Capilano BridgeOn our last day in Canada we rented a car and drove to Capilano Reserve Park, a tourist attraction that features a long, alarmingly elevated foot bridge stretching across a deep river ravine. My wife and some of my relatives had warned me about the treacherous nature of this attraction and how it would take a great deal of bravery to walk across its narrow, swaying span. When I finally did mount the bridge, however, I felt let down. There really was nothing too scary about it at all. It was wide enough to accommodate three people shoulder to shoulder, and it was so solid that I wasn’t even aware of it swaying. In pictures it looks precarious. In reality its just another walk in the park.

I enjoyed our visit to Vancouver. It is a city that has a good mix of sophistication, urban grit and outdoor beauty. I think I’d like to go back sometime to go camping and see a punk rock show.

Pacific APA 2013

402238_159649527482086_84650288_nThis year’s Pacific Division Meeting of the American Philosophical Association was held right here in the Bay Area, at the Westin St. Francis Hotel in San Francisco. I chaired a session in which Scott Jenkins, from the University of Kansas, presented his paper “What Does Recurrence Weigh On?” Commenting on Scott’s paper was Babette Babich from Fordam University, a world-renowned Nietzsche scholar who I was particularly excited to meet. The session was quite well attended, and the interaction between Scott and Babette gave everyone who was present a dramatic and spirited taste of the differing ways that analytic and continental thinkers approach the interpretation of  Friedrich Nietzsche’s works.

Professor Jenkin’s paper came from an analytic perspective and focused on trying to clarify the meaning of the “recurrence question,” (RQ) which is posed by Nietzsche in his book The Gay Science. The recurrence question, in a nutshell, asks us to consider whether or not we are able to bear the “heaviest weight” of thinking that the entirety of our lives might be lived again and again into eternity. The text upon which Jenkins focused his analysis comes from section 341:

What if some day or night a demon were to steal into your most solitary solitude and say to you: “This life as you now live it and have lived it you will have to live once again and innumerable times again; and there will be nothing new in it, but every pain and joy and every thought and sigh and everything unspeakably small or great in your life must return to you, all in the same succession and sequence – even this spider and this moonlight between the trees, and even this moment and I myself. The eternal hourglass of existence is turned over and over again, and you with it, speck of dust!”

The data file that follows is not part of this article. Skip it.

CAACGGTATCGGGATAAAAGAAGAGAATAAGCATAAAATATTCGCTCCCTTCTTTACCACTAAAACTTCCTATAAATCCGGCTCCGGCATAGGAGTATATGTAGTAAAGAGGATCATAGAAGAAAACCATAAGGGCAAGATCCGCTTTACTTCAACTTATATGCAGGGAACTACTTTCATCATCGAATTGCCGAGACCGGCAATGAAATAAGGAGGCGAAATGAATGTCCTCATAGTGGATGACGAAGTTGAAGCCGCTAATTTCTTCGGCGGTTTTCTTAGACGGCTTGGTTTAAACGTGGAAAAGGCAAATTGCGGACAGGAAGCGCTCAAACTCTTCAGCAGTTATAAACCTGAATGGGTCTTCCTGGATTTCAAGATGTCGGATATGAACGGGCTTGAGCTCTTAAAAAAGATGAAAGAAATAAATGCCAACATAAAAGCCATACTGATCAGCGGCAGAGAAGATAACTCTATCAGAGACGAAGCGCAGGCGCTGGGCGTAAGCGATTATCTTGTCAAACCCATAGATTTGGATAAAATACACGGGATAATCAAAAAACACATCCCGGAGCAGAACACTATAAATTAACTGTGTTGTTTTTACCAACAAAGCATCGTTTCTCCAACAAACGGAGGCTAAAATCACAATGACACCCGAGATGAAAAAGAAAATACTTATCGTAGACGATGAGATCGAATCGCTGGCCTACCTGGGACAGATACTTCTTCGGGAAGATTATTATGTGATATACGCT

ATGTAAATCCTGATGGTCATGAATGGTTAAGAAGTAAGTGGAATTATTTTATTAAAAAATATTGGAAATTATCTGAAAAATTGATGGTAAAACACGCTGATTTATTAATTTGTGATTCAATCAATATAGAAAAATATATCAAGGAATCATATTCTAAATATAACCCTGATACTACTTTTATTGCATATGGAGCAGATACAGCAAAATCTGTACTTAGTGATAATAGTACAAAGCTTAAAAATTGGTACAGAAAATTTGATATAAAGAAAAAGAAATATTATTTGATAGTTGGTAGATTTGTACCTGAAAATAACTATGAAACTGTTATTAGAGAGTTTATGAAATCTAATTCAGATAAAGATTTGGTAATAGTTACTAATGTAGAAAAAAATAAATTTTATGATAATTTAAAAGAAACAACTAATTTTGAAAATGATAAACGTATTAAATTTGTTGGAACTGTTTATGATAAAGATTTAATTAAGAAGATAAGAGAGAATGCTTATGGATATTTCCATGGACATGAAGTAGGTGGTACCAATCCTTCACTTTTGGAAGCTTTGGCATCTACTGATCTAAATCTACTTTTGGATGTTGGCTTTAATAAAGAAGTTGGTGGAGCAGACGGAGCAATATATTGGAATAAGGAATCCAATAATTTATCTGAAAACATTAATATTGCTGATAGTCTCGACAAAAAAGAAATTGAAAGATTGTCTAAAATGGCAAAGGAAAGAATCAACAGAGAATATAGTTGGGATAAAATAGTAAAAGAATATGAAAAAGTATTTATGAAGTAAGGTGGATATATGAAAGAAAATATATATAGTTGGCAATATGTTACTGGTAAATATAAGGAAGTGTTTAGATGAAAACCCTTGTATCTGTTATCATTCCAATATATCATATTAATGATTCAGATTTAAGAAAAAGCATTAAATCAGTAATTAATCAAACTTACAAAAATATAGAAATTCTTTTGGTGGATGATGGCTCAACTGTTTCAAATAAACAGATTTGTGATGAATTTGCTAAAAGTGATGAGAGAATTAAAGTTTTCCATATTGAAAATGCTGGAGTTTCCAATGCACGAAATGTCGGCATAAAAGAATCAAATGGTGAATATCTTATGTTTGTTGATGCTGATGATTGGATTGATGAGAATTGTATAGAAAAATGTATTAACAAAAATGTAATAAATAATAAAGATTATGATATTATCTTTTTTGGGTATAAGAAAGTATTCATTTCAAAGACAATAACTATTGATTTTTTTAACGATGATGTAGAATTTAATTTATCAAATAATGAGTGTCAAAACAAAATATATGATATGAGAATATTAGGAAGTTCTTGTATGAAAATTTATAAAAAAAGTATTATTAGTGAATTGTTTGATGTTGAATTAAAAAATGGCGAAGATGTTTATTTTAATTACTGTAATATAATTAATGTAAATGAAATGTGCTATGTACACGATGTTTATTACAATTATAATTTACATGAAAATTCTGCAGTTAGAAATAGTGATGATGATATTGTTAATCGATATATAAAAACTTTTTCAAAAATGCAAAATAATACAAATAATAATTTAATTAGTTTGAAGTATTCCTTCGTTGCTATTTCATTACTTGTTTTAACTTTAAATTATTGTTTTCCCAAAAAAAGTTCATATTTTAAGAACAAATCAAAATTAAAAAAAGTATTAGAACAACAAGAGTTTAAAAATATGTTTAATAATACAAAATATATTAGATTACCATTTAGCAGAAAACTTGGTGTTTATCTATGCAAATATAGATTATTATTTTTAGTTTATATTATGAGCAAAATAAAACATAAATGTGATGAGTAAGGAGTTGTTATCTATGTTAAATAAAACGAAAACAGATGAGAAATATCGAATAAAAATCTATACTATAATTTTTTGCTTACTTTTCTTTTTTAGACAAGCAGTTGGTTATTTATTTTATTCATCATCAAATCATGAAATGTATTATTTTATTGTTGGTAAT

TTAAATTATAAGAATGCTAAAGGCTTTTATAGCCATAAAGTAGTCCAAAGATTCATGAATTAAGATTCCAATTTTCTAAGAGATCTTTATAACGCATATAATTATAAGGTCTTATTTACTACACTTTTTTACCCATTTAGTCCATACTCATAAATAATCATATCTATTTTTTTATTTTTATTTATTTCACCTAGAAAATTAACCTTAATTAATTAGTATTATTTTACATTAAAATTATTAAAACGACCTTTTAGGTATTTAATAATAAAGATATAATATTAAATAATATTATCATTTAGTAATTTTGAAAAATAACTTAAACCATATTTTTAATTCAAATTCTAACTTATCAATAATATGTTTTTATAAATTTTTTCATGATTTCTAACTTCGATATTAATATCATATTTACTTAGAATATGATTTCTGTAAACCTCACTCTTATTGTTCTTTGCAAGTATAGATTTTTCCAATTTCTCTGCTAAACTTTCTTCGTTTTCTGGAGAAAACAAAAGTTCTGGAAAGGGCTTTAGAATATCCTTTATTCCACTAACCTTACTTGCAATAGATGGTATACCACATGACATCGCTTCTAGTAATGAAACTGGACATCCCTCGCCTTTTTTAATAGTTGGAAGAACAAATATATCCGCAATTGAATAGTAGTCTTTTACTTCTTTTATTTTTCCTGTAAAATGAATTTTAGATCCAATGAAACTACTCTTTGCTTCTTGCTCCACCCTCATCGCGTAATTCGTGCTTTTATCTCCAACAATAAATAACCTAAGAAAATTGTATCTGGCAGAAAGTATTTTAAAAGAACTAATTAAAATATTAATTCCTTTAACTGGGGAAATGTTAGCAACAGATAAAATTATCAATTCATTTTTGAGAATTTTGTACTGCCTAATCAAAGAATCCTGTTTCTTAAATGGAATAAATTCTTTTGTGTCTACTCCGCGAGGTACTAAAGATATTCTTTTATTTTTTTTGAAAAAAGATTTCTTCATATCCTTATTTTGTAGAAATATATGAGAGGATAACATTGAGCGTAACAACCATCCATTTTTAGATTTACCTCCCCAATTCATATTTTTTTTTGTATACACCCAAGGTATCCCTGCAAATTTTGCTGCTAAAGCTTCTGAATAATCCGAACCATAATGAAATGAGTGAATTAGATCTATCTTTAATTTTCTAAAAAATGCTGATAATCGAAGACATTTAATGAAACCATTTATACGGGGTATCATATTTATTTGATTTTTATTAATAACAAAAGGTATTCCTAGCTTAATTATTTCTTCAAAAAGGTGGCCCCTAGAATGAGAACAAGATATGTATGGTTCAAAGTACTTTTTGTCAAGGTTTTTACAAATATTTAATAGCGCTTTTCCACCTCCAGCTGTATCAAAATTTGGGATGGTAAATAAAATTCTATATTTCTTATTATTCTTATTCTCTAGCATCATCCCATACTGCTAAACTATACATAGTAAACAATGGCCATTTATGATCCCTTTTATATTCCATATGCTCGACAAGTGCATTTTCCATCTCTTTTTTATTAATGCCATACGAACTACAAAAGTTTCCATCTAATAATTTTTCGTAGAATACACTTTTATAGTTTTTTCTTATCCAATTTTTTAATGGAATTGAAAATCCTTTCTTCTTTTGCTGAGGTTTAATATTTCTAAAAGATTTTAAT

The passage goes on to ask if you would greet this possibility with joy or with horror. Would it be a comfort or a burden to you to think that every single event in your life – both wonderful and terrible – was destined to be repeated infinitely into the future?

To may contemporary Westerners, the idea of experiencing any sort of afterlife is commonly thought of as a comfort, and yet in Eastern philosophy, reincarnation is treated as a kind of punishment. Buddhists, for instance, think of reincarnation as a sign of spiritual failure. Consciousness is recycled for repeated rounds only because of residual karma that has not been worked through in one’s present life. The reward for spiritual success, on the other hand, is final extinction or nirvana. It is interesting that in Nietzsche’s works, the idea of repeating life again and again is characterized, following the Eastern example, as something potentially negative; hence the title of the particular section of Nietzsche’s book that Scott focused on: das grösste Schwergewicht (the heaviest weight). The thought that you may come back again and again, reliving life exactly as it has been lived in the past, is the “heaviest weight” precisely because, according to Nietzsche, it is difficult to bear.

The question is, why? Why is this thought such a heavy and burdensome weight?

One possible answer is suggested by those who think that RQ acts as a guide to decision-making and deliberation. In this view, asking yourself the recurrence question becomes a way to decide if you are capable of willing your very next action into eternity. Cast in this way, the recurrence question resembles something like the various formulations of the Categorical Imperative in the writings of Kant. It is a device for deciding how enthusiastic you are in embracing some proposed course of action. If you are joyful about the possible repetition of an action into eternity, then that is a sign the action is good or valuable. If, on the other hand, you are distressed about such a potential repetition, then that is a sign the action is bad or to be avoided. In this view, the “weight” of RQ is the result of how it guides and constrains our efforts of deliberation.